17. MILLIONS OF UNTESTED TRANSISTORS JEOPARDIZE NATIONAL DEFENSE

Last year, a major defense supplier quietly admitted to the Defense Department that it had failed to test millions of transistors as required before selling them to the government and defense contractors.

As a result, government officials say the reliability of vital defense and space systems may be in jeopardy.

The transistors have been used in the nation's missile systems, radar defenses, space shuttle and air traffic control systems along with virtually every government electronic device produced, modified, or repaired since 1977.

An estimated 13 million transistors, produced over more than a three year period of time by Fairchild Camera and Instrument Corp., were not tested as required by government procurement standards.

Transistor manufacturers would not discuss failure rates during the testing process, calling the information proprietary. But a Defense Department spokesman said that the failure rate for transistors under far less rigorous testing was 0.41 of 1 percent. At this rate, an estimated 53,300 Fairchild transistors could be expected to fail.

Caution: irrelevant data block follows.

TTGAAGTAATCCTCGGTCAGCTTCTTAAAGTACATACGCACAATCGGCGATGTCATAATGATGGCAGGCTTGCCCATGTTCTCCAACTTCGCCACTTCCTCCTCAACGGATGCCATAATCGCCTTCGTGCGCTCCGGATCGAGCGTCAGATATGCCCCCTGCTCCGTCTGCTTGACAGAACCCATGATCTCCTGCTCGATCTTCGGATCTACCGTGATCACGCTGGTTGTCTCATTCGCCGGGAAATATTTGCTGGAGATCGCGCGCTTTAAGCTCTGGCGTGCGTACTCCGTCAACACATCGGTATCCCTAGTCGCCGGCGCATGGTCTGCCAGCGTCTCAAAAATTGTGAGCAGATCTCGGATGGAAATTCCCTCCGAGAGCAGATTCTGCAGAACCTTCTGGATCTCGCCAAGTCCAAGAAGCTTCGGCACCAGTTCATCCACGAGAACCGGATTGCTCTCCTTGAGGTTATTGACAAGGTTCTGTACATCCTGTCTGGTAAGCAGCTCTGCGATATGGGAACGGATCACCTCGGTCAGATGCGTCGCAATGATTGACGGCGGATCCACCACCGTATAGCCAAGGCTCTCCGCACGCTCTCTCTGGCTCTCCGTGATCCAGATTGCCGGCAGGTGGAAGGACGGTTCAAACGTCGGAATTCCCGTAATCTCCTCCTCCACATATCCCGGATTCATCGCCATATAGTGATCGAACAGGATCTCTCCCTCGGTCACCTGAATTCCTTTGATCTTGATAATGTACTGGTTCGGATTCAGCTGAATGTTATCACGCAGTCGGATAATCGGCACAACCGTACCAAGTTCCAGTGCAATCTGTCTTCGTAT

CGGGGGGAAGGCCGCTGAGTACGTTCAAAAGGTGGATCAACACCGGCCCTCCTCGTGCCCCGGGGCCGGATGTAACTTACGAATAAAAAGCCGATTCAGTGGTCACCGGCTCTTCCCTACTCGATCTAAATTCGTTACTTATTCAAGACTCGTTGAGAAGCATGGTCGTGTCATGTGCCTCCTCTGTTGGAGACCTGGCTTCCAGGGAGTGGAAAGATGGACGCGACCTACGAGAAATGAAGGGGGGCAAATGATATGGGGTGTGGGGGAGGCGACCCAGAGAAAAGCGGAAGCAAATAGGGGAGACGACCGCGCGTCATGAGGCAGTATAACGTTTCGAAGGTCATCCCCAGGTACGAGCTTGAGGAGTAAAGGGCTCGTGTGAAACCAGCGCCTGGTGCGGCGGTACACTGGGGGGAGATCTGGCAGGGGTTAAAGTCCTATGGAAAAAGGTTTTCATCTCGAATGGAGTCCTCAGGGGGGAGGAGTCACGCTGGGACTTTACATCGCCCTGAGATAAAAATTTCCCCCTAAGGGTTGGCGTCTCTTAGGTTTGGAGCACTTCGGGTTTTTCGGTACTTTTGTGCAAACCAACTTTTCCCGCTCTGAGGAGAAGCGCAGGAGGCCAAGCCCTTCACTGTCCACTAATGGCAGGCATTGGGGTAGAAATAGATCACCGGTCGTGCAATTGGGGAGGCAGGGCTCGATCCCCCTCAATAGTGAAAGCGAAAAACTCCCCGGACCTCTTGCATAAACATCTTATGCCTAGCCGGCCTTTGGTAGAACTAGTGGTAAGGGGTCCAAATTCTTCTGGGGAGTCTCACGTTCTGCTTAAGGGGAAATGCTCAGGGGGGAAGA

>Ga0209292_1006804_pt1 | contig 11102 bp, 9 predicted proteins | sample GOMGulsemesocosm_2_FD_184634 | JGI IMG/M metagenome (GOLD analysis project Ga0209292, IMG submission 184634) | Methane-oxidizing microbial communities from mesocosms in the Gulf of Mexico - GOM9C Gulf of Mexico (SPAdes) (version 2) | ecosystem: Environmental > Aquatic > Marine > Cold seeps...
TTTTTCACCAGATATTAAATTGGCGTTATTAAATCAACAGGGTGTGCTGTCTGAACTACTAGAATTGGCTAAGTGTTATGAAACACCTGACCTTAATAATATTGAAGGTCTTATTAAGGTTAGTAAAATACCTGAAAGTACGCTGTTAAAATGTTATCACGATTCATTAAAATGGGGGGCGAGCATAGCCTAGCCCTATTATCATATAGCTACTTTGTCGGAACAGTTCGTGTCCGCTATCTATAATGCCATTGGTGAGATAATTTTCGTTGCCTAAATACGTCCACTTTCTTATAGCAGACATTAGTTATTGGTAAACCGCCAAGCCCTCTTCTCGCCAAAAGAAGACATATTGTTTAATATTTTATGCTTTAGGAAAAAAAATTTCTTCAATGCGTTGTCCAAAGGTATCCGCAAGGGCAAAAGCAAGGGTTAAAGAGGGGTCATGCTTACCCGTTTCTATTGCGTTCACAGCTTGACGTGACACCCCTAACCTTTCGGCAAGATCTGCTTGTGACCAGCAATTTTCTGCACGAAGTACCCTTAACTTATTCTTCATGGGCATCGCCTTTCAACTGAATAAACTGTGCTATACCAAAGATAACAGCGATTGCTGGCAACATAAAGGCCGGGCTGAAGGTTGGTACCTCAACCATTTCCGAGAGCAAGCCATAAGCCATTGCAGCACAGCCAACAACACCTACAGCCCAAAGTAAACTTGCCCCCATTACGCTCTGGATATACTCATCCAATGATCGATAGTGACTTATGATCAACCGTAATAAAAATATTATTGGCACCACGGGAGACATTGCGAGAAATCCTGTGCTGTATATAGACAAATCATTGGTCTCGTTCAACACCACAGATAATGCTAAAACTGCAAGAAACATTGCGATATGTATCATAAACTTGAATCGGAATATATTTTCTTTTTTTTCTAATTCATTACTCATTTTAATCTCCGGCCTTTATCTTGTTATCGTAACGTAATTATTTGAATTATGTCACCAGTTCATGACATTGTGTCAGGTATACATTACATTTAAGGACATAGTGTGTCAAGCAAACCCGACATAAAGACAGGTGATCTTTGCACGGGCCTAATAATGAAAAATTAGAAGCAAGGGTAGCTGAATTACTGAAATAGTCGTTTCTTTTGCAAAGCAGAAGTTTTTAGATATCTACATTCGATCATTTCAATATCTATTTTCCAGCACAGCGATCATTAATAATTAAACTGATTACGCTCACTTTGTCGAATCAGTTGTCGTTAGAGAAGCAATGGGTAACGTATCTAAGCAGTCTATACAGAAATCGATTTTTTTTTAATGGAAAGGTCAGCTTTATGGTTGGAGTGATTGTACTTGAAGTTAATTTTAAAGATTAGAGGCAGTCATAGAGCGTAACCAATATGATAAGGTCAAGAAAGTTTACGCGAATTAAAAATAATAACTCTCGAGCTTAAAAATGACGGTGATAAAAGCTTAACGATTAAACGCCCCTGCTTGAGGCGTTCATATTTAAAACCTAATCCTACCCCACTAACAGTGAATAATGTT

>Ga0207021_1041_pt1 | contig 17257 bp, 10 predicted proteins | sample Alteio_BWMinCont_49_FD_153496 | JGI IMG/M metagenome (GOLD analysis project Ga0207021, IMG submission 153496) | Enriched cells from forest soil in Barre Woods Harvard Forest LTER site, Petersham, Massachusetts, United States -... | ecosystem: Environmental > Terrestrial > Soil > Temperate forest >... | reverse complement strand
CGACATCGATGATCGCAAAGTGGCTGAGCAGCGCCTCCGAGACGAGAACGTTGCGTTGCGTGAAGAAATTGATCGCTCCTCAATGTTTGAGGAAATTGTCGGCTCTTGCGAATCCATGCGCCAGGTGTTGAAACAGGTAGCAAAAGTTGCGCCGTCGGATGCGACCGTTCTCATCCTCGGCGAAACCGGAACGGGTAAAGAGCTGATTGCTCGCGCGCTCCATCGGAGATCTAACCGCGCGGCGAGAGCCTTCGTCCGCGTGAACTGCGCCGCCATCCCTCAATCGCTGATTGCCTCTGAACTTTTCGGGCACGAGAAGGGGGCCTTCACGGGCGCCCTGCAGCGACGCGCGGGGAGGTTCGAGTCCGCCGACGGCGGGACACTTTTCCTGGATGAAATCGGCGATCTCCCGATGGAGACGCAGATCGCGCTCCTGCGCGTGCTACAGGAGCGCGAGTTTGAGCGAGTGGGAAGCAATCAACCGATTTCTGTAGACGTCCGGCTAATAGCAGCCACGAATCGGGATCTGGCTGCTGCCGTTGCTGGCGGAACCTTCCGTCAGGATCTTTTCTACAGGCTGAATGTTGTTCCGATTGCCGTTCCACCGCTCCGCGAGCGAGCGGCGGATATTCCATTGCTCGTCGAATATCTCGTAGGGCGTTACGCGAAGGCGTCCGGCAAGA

Although a transistor is only a small component in any electronic chain, the failure of any component, however minor, can be catastrophic. For example, the two false alarms last June in a North American Air Defense Command computer, which indicated a Soviet nuclear attack, were caused by a malfunctioning semiconductor chip.

Steve Forish, of the Electronic Industries Association, refused to discuss the Fairchild transistors. "We would rather not publicize (it) or have it discussed," he said. "We're against any publicity (and consider any) very inappropriate." He said the association had reached the decision that knowledge of the situation "should not be made public" or go beyond the industry because Fairchild's failure to meet government standards is "proprietary information." The Fairchild situation "is a hushed-up subject at EIA," he added.

The electronics industry cover-up of this potential threat to our national defense qualifies this story for nomination as one of the "best censored" stories of 1980.

SOURCE:

Santa Rosa Press Democrat, Dec. 12, 1980, "Millions of untested transistors: Defense supplier admits lapse," by Thomas Love, Washington Star.